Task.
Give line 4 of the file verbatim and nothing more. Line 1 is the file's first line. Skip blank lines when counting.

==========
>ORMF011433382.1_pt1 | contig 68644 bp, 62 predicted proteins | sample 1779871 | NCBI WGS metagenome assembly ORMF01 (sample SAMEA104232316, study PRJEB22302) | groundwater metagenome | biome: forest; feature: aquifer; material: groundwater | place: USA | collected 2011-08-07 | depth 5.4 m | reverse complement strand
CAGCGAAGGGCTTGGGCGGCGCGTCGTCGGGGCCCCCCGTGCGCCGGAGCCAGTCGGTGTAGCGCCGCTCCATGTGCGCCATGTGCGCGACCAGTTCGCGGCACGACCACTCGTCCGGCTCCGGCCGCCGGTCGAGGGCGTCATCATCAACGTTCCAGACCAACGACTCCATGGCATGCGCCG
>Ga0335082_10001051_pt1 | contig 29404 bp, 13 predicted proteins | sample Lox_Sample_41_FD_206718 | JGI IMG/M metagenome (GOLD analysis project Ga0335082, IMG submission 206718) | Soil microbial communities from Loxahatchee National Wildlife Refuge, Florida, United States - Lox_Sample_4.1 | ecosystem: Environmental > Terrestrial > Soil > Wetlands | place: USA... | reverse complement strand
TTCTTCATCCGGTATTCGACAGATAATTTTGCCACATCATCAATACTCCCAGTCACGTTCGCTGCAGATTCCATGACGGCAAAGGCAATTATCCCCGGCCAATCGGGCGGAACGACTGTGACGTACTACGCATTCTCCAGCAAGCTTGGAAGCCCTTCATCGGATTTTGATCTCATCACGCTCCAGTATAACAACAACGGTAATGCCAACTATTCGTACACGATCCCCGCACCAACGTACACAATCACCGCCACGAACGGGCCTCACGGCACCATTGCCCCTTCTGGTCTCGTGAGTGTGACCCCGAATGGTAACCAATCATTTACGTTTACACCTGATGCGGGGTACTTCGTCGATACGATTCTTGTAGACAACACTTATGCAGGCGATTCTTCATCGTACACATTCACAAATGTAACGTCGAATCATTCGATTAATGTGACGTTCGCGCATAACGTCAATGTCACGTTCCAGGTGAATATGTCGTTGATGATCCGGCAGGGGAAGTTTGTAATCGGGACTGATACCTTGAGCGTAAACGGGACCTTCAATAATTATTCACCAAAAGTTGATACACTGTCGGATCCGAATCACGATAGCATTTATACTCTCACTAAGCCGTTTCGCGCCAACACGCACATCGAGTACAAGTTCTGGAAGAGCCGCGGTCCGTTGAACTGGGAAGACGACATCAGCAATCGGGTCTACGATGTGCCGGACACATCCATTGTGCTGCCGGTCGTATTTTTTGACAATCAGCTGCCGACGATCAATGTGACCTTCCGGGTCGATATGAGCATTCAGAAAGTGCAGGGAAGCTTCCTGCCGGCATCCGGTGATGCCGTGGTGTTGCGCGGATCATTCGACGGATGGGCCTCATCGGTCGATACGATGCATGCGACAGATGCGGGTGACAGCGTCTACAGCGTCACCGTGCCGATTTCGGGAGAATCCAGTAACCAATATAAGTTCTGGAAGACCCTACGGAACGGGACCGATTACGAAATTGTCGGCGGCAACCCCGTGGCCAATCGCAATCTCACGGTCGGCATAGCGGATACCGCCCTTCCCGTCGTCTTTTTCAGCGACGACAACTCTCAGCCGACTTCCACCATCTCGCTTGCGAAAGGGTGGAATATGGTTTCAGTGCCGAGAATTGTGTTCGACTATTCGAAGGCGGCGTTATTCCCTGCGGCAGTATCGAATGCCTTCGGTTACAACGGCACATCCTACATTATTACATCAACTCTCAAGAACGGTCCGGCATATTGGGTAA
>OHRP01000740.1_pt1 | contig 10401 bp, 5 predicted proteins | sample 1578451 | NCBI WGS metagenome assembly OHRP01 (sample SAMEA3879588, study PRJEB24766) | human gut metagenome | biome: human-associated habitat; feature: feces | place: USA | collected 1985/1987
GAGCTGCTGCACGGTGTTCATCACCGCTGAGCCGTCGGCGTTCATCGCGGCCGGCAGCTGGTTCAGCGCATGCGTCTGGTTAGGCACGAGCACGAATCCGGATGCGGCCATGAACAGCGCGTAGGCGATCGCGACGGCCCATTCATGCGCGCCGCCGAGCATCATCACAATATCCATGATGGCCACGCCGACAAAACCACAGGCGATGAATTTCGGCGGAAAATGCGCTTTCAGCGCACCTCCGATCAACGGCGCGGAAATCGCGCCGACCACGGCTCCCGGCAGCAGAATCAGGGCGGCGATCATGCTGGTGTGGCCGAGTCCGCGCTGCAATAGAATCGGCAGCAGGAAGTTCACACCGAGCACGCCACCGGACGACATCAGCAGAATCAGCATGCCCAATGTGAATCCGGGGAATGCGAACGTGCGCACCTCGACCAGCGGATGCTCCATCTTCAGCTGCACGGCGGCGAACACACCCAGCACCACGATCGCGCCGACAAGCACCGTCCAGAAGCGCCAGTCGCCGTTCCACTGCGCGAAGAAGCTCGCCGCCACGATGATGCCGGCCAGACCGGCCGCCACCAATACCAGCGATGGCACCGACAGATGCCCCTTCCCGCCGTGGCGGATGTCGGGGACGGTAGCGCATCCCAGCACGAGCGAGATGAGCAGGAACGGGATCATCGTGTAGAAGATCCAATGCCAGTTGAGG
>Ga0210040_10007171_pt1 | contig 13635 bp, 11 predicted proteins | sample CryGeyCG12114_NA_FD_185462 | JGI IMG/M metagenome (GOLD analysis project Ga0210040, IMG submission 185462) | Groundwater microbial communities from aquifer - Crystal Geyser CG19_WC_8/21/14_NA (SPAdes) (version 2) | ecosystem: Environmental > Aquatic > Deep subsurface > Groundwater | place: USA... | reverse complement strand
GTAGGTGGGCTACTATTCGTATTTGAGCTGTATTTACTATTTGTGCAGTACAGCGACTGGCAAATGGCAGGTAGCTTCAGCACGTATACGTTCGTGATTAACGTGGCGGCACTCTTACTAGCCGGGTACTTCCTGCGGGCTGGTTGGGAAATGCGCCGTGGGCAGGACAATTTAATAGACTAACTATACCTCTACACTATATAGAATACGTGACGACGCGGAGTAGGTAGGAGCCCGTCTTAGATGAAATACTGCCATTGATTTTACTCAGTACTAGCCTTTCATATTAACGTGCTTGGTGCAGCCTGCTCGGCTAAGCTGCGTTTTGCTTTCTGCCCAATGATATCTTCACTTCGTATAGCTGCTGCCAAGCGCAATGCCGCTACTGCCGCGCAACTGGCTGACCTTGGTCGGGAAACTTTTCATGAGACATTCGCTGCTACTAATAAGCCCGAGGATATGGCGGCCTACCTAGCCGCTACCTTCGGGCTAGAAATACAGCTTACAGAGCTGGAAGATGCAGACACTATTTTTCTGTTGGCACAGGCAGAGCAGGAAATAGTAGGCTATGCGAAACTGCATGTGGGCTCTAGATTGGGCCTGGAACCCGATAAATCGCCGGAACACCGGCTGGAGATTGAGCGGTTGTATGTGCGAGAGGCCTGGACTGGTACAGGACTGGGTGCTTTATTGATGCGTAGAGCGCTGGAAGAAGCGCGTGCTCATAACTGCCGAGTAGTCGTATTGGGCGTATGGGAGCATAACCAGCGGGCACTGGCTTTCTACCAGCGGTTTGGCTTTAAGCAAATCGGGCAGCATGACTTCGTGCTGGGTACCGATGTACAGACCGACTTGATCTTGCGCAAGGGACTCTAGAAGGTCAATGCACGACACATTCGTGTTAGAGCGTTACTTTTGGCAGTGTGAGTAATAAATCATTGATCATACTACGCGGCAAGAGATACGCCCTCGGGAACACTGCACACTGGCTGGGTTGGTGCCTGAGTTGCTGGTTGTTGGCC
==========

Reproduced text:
TTCTTCATCCGGTATTCGACAGATAATTTTGCCACATCATCAATACTCCCAGTCACGTTCGCTGCAGATTCCATGACGGCAAAGGCAATTATCCCCGGCCAATCGGGCGGAACGACTGTGACGTACTACGCATTCTCCAGCAAGCTTGGAAGCCCTTCATCGGATTTTGATCTCATCACGCTCCAGTATAACAACAACGGTAATGCCAACTATTCGTACACGATCCCCGCACCAACGTACACAATCACCGCCACGAACGGGCCTCACGGCACCATTGCCCCTTCTGGTCTCGTGAGTGTGACCCCGAATGGTAACCAATCATTTACGTTTACACCTGATGCGGGGTACTTCGTCGATACGATTCTTGTAGACAACACTTATGCAGGCGATTCTTCATCGTACACATTCACAAATGTAACGTCGAATCATTCGATTAATGTGACGTTCGCGCATAACGTCAATGTCACGTTCCAGGTGAATATGTCGTTGATGATCCGGCAGGGGAAGTTTGTAATCGGGACTGATACCTTGAGCGTAAACGGGACCTTCAATAATTATTCACCAAAAGTTGATACACTGTCGGATCCGAATCACGATAGCATTTATACTCTCACTAAGCCGTTTCGCGCCAACACGCACATCGAGTACAAGTTCTGGAAGAGCCGCGGTCCGTTGAACTGGGAAGACGACATCAGCAATCGGGTCTACGATGTGCCGGACACATCCATTGTGCTGCCGGTCGTATTTTTTGACAATCAGCTGCCGACGATCAATGTGACCTTCCGGGTCGATATGAGCATTCAGAAAGTGCAGGGAAGCTTCCTGCCGGCATCCGGTGATGCCGTGGTGTTGCGCGGATCATTCGACGGATGGGCCTCATCGGTCGATACGATGCATGCGACAGATGCGGGTGACAGCGTCTACAGCGTCACCGTGCCGATTTCGGGAGAATCCAGTAACCAATATAAGTTCTGGAAGACCCTACGGAACGGGACCGATTACGAAATTGTCGGCGGCAACCCCGTGGCCAATCGCAATCTCACGGTCGGCATAGCGGATACCGCCCTTCCCGTCGTCTTTTTCAGCGACGACAACTCTCAGCCGACTTCCACCATCTCGCTTGCGAAAGGGTGGAATATGGTTTCAGTGCCGAGAATTGTGTTCGACTATTCGAAGGCGGCGTTATTCCCTGCGGCAGTATCGAATGCCTTCGGTTACAACGGCACATCCTACATTATTACATCAACTCTCAAGAACGGTCCGGCATATTGGGTAA